A Local Connection: A conversation with Rainier Connect's Brian Haynes

Eatonville-based Rainier Connect has a rich family history of connecting people in small towns. The business was started by a great-grandfather in 1910, and has passed through generations ever since. Today, the company employees 60 people in offices located in Eatonville, Centralia, Chehalis, and Tacoma.

The Tacoma Daily Index recently met Senior Vice President Brian Haynes to discuss Rainier Connect.

TACOMA DAILY INDEX: Tell me about Rainier Connect. How was the company started?

BRIAN HAYNES: We’ve been a local telephone company from Eatonville since 1910. My grandfather’s grandfather — grandpa Pete Christenson — supposedly won the company in a pinochle game. It probably wasn’t the windfall that future generations figured out. It was probably more of a pain for him. My grandfather took it over in 1954. He made more money that year as a volunteer fireman than he did working for the company. My grandfather went off and did some wonderful things in the industry. He helped start a bank that would loan money and help rural companies build out their facilities and bring services to rural areas. In 1990, my dad took over the company. He has grown it five fold. In 1996, when the Telecommunications Act passed, he said, “Well, we’re just a small company with a couple thousand customers in Eatonville. If we’re going to win in the next round of telecom growth, we need to get out and grow.” Unlike 90 per cent of the other companies that went into the telecom industry, we built and own our facilities. We built a cable TV company in Graham. One-hundred per cent of our rural customers had cable-modem or DSL access by 1999 — most of them much sooner than that. There are some large companies that don’t even have 100 per cent access to DSL in metro areas. That says a lot. We brought all those services to a community that didn’t have them before. That’s pretty exciting.

INDEX: Your business recently moved to Tacoma, right?

HAYNES: One year ago. Up until then, this was the only area we served where we didn’t have an office. That’s one of the things we pride ourselves on. We’re part of the community that we serve. It’s very imperative for us to have a presence in the community, and be active in the community — it’s huge for us. Otherwise, we’re really not local. We wanted to have a presence in Tacoma. We saw the growth potential. My dad worked in Tacoma until 1990. He was really sad to see the city fall into disrepair then. We’re more than excited to be here now to help rebuild the city. We’re one of the providers really helping to deploy high-tech services that can bring new companies into the area.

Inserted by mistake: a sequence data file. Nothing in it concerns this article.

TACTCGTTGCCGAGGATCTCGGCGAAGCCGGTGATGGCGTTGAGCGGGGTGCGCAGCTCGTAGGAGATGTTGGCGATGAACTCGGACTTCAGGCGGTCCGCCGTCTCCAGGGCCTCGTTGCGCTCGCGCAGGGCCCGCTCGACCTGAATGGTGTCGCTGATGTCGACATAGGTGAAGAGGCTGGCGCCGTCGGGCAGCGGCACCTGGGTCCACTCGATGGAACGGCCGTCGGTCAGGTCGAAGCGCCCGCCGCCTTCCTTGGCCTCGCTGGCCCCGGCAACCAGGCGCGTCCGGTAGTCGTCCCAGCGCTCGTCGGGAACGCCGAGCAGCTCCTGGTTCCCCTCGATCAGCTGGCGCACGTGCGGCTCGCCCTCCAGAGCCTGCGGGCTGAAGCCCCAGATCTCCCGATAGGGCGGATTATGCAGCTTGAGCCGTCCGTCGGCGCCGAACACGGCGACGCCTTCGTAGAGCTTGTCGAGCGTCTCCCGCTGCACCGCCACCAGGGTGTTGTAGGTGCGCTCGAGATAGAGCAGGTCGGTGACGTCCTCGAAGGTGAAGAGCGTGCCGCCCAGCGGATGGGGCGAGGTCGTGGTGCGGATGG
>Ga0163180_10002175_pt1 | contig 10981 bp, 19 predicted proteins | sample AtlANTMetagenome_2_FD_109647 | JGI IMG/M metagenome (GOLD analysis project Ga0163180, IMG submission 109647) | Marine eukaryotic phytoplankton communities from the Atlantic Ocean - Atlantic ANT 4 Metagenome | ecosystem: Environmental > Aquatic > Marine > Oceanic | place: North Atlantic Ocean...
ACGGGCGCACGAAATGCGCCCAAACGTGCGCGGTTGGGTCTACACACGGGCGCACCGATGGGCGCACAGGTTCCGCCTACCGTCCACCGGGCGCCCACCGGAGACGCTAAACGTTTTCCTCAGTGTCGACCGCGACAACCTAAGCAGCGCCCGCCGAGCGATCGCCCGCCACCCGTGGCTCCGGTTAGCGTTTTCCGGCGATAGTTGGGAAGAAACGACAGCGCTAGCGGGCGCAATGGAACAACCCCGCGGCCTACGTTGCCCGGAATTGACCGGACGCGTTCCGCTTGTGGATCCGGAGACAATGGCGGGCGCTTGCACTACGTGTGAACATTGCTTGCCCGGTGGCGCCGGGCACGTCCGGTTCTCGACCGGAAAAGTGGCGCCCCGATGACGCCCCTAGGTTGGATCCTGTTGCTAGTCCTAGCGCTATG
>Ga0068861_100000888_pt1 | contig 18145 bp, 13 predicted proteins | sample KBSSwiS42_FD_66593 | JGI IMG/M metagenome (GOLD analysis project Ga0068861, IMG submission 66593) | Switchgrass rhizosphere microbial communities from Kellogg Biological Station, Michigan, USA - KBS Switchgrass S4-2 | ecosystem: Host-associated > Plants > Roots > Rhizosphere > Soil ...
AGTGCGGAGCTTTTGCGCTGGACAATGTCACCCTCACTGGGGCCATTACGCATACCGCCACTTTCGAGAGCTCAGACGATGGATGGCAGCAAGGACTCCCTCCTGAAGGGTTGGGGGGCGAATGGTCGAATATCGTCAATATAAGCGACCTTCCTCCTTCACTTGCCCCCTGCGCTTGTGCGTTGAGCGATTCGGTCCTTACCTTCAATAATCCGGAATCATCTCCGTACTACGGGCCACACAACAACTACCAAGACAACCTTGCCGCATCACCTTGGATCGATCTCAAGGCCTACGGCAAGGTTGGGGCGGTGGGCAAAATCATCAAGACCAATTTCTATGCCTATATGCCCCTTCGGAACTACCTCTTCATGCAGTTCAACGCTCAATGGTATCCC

INDEX: Is Rainier Connect one of the oldest, family-owned telecommunications business in the area?

HAYNES: There are probably a handful of them. We won the mid-sized family Business of the Year Award this year. It was put on by the Family Enterprise Institute at Pacific Lutheran University. It was a big honor for us. That’s a big part: Why wouldn’t you want to do business with a company that, for one, is a family business, and two, is local? You know your money isn’t going back to New York. All of our customers know that if they have a problem, they can call me directly.

More information is available online at rainierconnect.com.


Todd Matthews is editor of the Tacoma Daily Index and recipient of an award for Outstanding Achievement in Media from the Washington State Department of Archaeology and Historic Preservation for his work covering historic preservation in Tacoma and Pierce County. He has earned four awards from the Society of Professional Journalists, including third-place honors for his feature article about the University of Washington’s Innocence Project; first-place honors for his feature article about Seattle’s bike messengers; third-place honors for his feature interview with Prison Legal News founder Paul Wright; and second-place honors for his feature article about whistle-blowers in Washington State. His work has also appeared in All About Jazz, City Arts Tacoma, Earshot Jazz, Homeland Security Today, Jazz Steps, Journal of the San Juans, Lynnwood-Mountlake Terrace Enterprise, Prison Legal News, Rain Taxi, Real Change, Seattle Business Monthly, Seattle magazine, Tablet, Washington CEO, Washington Law & Politics, and Washington Free Press. He is a graduate of the University of Washington and holds a bachelor’s degree in communications. His journalism is collected online at wahmee.com.